Ex-Etiquette Column

Articles on dealing with the "ex" in your life--anyone's ex--yours, their's, even "ex"tended family.

Co-parenting Special Needs Child

Q. I’m having trouble co-parenting my special needs child. My son has been diagnosed as Autistic, high functioning. He also has OCD, possibly Tourette’s Syndrome, and can be trying at times, but he’s my son and I want to spend more time with him. I’d like to have him two days with me, two days with his mother and alternate the weekends. His mother and I don’t speak and so I often petition the court to change the parenting plan, but they never do. I’m at a loss. What’s good ex-etiquette?

A. There are a lot of red flags in your question—some are obvious, some are not. Let me first address the one that waves the brightest—it’s that you have a special needs child and you and his mother don’t speak to each other. I don’t care what happened in the past, a special needs child in the Autistic spectrum with OCD and Tourette’s will be a challenge to raise. This is the exact reason I included, “Ask for help when you need it,” as Ex-etiquette for parents rule #2. You need each other’s support on this one.

Whenever I say something like, “I don’t care about what happened in the past,” I get emails calling me out while referencing horrible stories of mental illness or abuse and asking me what must I be thinking by suggesting something as ridiculous as “reach out to the other parent.” In those situations, it’s understandable if you aren’t compelled to “ask for help if you need it.” But, in most cases, when there is a problem, the other parent is the last person exes reach out to—and that’s a shame because even though you have treated each other terribly in the past, the other parent is the only one in the universe who loves that child as much as you do. He or she is pained when it’s difficult for him to assimilate into main stream education or when the other kids mimic his behavior. He or she celebrates his successes and is saddened by his failures. You and mom are not alone while raising your son. There is help—you just have to realize it and ask.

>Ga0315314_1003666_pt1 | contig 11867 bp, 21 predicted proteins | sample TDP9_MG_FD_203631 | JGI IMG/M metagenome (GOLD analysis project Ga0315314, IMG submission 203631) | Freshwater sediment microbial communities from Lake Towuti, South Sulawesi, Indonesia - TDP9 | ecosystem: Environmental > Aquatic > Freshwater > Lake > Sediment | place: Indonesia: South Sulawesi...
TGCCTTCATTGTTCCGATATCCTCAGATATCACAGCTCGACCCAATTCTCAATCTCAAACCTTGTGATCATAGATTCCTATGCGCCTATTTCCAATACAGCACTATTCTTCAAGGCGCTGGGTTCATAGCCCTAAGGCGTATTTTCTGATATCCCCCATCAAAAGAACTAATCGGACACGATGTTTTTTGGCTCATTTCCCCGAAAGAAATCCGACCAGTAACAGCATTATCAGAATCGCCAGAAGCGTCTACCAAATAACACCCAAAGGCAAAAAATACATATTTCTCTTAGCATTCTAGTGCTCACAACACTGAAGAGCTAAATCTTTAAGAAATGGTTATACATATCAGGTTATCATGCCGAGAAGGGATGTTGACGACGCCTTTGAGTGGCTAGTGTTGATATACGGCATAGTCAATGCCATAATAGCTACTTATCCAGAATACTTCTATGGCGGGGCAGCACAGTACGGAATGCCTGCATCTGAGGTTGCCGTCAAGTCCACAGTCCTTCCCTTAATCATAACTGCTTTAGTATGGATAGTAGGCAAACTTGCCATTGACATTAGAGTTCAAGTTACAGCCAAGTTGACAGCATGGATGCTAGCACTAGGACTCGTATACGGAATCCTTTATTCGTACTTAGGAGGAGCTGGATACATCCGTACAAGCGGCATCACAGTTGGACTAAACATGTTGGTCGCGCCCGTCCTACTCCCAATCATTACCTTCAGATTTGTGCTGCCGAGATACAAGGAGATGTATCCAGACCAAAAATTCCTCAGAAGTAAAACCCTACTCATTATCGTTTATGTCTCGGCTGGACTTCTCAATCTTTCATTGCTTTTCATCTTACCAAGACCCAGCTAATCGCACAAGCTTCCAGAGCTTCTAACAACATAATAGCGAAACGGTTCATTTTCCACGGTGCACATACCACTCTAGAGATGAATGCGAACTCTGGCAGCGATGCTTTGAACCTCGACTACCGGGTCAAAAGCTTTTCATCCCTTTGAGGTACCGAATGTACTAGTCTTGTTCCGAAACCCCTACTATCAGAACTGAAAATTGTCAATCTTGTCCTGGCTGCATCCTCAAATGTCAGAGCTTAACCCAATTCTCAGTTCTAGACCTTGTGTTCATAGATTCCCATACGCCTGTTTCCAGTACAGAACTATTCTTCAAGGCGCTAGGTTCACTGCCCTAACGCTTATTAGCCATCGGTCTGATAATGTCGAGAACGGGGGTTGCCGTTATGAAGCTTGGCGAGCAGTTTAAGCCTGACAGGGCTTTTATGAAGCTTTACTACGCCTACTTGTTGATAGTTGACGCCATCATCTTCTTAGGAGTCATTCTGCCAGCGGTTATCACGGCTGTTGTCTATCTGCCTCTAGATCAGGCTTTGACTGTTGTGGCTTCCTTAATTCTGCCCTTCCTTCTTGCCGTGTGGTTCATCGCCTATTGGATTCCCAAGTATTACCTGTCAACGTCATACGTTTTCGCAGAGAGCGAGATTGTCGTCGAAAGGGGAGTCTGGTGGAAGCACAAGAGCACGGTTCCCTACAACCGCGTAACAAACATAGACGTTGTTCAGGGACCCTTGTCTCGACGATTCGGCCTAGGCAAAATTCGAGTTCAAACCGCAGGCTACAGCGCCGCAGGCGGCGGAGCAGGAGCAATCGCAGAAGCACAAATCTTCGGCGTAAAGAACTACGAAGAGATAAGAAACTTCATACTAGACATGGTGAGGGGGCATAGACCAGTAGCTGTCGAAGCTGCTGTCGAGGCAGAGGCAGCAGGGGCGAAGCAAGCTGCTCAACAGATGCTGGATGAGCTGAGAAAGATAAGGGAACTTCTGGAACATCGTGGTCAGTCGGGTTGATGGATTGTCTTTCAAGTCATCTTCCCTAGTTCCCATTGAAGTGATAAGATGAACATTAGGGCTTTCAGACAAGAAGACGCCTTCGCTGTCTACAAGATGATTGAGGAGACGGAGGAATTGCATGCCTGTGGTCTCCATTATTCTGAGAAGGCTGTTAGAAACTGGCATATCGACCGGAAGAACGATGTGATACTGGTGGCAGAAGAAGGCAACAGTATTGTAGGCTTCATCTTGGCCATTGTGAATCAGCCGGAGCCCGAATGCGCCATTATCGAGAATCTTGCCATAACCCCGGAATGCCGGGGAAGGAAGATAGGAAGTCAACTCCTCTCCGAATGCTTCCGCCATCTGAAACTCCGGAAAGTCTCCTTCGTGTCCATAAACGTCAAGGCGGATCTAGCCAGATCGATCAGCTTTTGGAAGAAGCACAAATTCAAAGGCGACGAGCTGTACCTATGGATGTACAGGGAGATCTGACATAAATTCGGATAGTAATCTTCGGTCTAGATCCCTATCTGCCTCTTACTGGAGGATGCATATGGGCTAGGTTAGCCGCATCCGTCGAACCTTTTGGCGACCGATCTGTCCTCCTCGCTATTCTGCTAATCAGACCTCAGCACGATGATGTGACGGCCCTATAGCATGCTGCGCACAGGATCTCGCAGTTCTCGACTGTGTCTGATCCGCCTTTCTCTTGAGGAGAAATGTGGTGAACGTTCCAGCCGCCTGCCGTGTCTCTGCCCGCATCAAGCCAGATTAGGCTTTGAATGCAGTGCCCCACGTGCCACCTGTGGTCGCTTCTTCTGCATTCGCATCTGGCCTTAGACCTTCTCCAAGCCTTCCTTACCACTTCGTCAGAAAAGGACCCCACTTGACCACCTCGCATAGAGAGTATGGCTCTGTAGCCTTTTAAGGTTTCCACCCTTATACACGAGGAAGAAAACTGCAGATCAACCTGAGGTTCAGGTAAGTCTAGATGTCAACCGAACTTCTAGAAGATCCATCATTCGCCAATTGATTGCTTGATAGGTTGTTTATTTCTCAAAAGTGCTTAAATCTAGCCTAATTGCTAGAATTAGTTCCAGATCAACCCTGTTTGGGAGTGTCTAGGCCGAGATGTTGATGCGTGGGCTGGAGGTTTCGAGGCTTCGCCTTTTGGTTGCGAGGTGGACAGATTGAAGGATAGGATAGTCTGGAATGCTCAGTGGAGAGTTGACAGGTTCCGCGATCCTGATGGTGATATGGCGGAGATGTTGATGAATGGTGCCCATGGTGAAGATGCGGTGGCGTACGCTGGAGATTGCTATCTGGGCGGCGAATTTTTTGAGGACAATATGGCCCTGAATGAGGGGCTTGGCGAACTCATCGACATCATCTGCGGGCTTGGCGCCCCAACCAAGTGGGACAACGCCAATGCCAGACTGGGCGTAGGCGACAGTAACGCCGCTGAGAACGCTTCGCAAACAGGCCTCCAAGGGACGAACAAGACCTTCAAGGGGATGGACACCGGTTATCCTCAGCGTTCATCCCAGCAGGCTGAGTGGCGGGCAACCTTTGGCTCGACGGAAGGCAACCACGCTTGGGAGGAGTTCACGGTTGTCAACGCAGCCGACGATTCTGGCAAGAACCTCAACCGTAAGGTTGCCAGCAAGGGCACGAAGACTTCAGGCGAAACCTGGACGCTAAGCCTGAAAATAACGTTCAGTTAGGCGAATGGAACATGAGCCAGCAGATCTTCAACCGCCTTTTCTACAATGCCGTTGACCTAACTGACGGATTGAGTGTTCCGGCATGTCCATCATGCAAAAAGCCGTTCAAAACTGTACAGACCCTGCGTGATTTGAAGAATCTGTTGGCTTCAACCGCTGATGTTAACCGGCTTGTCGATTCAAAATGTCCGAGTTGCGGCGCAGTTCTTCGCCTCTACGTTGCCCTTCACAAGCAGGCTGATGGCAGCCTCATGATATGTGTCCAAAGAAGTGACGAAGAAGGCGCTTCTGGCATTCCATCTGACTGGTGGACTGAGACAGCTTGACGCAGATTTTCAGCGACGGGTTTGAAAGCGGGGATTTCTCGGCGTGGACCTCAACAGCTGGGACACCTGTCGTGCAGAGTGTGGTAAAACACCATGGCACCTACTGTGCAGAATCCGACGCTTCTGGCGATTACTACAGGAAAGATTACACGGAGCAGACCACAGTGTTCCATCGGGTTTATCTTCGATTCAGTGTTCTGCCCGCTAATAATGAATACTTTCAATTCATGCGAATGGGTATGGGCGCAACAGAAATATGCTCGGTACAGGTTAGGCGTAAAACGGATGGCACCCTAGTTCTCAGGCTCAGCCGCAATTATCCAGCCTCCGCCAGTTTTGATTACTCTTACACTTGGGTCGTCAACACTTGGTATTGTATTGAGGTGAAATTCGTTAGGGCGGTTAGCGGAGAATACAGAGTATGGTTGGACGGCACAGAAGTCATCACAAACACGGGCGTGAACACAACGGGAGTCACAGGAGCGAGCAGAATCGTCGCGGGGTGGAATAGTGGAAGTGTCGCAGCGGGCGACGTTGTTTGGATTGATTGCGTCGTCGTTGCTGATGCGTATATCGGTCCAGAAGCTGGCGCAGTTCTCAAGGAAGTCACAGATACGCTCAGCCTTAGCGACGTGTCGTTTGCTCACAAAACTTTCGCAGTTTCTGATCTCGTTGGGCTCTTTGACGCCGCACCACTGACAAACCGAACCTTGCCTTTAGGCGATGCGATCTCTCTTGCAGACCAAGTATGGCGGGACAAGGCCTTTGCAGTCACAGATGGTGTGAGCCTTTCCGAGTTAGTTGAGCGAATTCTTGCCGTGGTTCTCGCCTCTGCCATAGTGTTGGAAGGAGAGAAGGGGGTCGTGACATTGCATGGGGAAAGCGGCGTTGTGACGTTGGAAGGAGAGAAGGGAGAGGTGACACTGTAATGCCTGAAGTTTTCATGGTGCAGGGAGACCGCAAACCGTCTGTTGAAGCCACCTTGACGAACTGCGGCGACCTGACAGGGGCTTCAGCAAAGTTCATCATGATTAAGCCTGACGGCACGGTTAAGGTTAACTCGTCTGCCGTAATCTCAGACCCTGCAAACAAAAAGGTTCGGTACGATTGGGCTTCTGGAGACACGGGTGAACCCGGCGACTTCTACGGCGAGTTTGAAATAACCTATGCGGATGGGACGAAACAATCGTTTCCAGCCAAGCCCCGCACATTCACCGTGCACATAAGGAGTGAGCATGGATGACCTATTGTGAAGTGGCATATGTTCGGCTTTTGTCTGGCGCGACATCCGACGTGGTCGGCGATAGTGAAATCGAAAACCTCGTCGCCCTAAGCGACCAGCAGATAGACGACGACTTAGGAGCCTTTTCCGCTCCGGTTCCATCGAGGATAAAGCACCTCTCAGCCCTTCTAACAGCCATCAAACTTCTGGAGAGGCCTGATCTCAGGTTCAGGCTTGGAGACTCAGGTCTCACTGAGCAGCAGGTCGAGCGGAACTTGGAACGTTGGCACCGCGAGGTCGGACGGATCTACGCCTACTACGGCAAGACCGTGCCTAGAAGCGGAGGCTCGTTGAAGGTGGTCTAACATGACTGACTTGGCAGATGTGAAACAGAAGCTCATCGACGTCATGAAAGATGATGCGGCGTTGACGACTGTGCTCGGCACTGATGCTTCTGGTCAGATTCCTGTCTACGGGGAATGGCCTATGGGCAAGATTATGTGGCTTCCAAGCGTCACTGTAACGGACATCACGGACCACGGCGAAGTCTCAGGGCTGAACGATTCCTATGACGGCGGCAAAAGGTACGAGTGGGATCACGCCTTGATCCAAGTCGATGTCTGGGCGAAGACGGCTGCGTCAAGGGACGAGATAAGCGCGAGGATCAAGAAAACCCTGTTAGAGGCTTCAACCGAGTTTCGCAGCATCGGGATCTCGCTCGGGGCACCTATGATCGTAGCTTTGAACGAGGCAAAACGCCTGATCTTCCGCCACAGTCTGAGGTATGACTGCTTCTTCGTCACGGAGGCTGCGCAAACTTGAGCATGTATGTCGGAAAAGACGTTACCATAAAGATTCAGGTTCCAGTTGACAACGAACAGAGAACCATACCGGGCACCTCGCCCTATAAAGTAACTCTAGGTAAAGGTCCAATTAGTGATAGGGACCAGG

That said, a trait that is often overlooked when designing a parenting plan for a child on the autistic scale is how much they crave order and consistency. Children with that diagnosis have trouble with change, so it would not be in his best interest for him to follow a parenting plan that requires him to go back and forth every two days.  Many children with an autistic diagnosis also suffer with anxiety, have panic attacks and emotional meltdowns and its imperative that both parents have a consistent routine in place to help him cope. This may be the reason the court will not consider a change.

My suggestion at this juncture is for both of you to sit down with your son’s doctor and design a plan that incorporates coping strategies you have seen work for your son. Another goal would be to develop a working relationship with mom so that if you want more time with your son, you can call her up say, “I have the afternoon free and I’d love to take our son for ice cream.” And she can say, “Great, come get him.” That’s good ex-etiquette.

Ex-Etiquette®, runs in countless newspapers and websites all over the world. It is written by Dr. Jann Blackstone, who specializes in child custody, divorce, and stepfamily mediation. Dr. Jann is the author of seven books on divorce, remarriage, and co-parenting, specifically, Ex-Etiquette for Parents: Good Behavior After Divorce and Separation, and other Ex-etiquette books Dr. Blackstone is also the founder of Bonus Families,501 c3 non-profit organization dedicated to peaceful coexistence between divorced or separated parents and their combined families.

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